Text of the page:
When to Use Quotation Marks

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Quotation Marks


Hey guys, welcome to this video lesson on Quotation Marks!


Quotation marks are used to separate quotes from the main sentence and attribute them to their respective owners. The most common time you will see quotation marks used is when a writer wants to include dialogue.


The challenge is knowing where to put punctuation marks in relation to quotation marks. Periods and commas are always put inside closing quotation marks while semicolons and colons are always put on the outside. Exclamation and question marks vary: if the quoted material includes the exclamation or question, the mark goes on the inside. If the material is being quoted within a exclamatory or interrogative sentence, the mark goes at the end of the sentence. Here are some examples:


Which character said “To be or not to be”?

The speaker was invited to read from his book “How to Do Anything”; but he was unable to attend.

“What is taking him so long?” she pondered.

“It’s raining outside!” he exclaimed.


Even if you’re including the attribution tag he exclaimed, the exclamation point will still go inside of the quotation marks. The same rule applies for question marks:


“Is it raining outside?” he questioned.


As in our last example, the question mark goes inside of the quotations and is then followed by an attribution tag.


Unlike exclamations and questions, it is not always guaranteed that commas and periods will go inside of quotation marks. For example, a period would go inside of a quotation mark to end the sentence if what is being quoted is a complete sentence on its own.


Susan read, “The black cat scared the little boy.”


Here, the comma goes before the quotation marks. A capital T is used because what occurs inside the quotations is a complete sentence. Additionally, the period at the end of the sentence is put inside the quotations to indicate the ending not only of the main sentence, but also of what is quoted.


If the period didn’t end the sentence, it would read as follows:


Susan read, “The black cat scared the little boy” in her book.


In this rewrite, the comma still comes before the quotation marks, the T is still capitalized, but the period occurs outside of the quotation marks and at the end of the sentence. The period comes at the very end of the sentence because the material being quoted did not end the sentence. Unlike an exclamation point or a question mark, a period cannot be thrown into the middle of a sentence and then continued on the other side, unless of course it is being used for an abbreviation.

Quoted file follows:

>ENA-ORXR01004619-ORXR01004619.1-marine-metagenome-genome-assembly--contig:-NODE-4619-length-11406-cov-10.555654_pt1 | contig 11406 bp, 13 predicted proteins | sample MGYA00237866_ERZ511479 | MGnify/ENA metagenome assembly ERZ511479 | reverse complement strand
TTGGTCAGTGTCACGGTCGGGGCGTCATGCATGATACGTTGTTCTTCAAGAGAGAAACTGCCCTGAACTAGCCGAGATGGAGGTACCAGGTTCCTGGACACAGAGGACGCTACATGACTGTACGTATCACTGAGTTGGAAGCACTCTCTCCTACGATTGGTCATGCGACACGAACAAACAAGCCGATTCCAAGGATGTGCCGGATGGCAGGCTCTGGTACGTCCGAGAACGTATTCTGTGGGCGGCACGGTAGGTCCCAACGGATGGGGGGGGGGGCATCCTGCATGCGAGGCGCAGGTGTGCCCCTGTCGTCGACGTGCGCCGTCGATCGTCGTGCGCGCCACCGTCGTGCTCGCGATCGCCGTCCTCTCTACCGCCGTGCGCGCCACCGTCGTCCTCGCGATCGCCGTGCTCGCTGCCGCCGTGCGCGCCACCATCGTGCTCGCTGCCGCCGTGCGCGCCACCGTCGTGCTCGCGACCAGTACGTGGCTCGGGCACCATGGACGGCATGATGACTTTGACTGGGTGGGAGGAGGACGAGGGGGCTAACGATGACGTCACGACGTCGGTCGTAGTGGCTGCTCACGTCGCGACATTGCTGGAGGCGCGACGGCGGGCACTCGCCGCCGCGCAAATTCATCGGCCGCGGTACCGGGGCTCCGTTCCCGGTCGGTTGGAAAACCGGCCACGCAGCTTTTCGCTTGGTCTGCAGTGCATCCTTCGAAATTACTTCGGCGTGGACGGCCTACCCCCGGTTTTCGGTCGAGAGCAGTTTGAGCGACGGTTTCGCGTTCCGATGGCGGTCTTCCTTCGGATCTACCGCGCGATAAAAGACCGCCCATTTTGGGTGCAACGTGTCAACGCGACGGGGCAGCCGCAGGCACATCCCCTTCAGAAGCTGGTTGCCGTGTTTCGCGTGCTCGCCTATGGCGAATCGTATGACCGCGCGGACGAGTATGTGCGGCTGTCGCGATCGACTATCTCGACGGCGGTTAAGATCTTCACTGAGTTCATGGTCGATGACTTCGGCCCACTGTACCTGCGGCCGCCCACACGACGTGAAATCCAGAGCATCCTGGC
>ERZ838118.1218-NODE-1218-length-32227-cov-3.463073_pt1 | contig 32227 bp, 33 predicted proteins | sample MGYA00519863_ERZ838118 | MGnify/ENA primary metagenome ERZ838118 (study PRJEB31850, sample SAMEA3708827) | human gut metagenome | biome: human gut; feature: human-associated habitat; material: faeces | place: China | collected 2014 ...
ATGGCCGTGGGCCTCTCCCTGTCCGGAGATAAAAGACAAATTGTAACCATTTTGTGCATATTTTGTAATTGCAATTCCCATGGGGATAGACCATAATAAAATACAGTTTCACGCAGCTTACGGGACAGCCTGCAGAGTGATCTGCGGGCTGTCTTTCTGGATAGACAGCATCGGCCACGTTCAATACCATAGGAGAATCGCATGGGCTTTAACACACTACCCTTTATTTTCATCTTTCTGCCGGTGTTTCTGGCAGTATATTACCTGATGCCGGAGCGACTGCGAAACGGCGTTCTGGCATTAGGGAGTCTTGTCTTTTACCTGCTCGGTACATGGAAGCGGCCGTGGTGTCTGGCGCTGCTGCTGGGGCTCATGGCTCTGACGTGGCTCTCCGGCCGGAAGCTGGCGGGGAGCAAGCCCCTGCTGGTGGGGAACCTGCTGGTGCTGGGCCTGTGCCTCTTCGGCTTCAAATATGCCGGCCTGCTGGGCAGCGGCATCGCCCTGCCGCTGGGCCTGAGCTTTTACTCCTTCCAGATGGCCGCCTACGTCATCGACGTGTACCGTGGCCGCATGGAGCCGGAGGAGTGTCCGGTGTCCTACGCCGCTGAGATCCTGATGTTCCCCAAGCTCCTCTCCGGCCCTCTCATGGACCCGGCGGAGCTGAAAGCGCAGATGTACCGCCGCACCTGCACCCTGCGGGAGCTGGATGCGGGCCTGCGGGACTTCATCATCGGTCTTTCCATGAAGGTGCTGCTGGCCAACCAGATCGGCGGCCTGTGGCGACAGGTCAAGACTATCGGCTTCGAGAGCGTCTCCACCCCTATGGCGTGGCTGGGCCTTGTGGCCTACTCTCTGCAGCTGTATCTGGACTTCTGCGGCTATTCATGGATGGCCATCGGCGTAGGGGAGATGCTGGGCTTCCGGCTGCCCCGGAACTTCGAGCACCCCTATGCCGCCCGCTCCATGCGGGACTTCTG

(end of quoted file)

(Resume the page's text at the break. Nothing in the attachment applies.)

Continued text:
“Come read with me,” Susan said to Anne.


This is an example where the comma would be placed inside of the quotation marks. Up until this point, we’ve used examples where the comma is placed before the quotation marks. The comma is placed inside of the quotation marks to indicate that the whole of the sentence is continuing beyond the quote.


So far, we’ve looked at examples of quotation marks being used in traditional dialogue. In the instance of using a partial quote, you will need to include quotation marks around what is being quoted.


Susan said she was “too tired” to read, but I don’t think that’s the case.


This is an example of using quotations around a partial quote. The writer is quoting part of what Susan said to describe herself in the middle of the sentence. A comma is not usually needed to set of or end a partial quote seeing as it is information that would fit seamlessly into the sentence without quotation marks.


Speaking of making quotations in the middle of a sentence, did you know that it’s possible to make a quote within a quote? To do this, you use single quotation marks to set off the quote inside of the original quote. Let’s look at an example.


Let’s say you’re quoting information from a text that also quotes dialogue:


Kate read aloud, “According to Jane, ‘Three cups of coffee are not enough!’”


As you can see, this example has a quote within a quote, and we’ve used single quotation marks within regular quotation marks to denote this.


For our last example, let’s say you’re writing a research paper and want to include a quote from an article you found.


According to John Smith, “The best snack is a handful of almonds” (Year Published/ Page Number).


To quote information from a different source, you would include an attribution tag, According to John Smith, a comma, the quote, and in the parentheses following the quote, you would include the source information. It is very important to use quotation marks when quoting material from a source other than yourself. To quote someone or something without quotation marks and the proper attributions is called plagiarism. If there was ever a rule in the English language that didn’t have an exception, it would be the never plagiarize policy.


Quotation marks are overall pretty simple to use in your writing whether it’s dialogue or quoting from a research journal. The main factor when using quotation marks is staying aware of where the excess punctuation in the sentence goes.


Thanks for watching this Mometrix lesson on Quotation Marks. Be sure to “like” this video and “subscribe” to our channel. Until next time!



Provided by: Mometrix Test Preparation

Last updated: 11/29/2018

 

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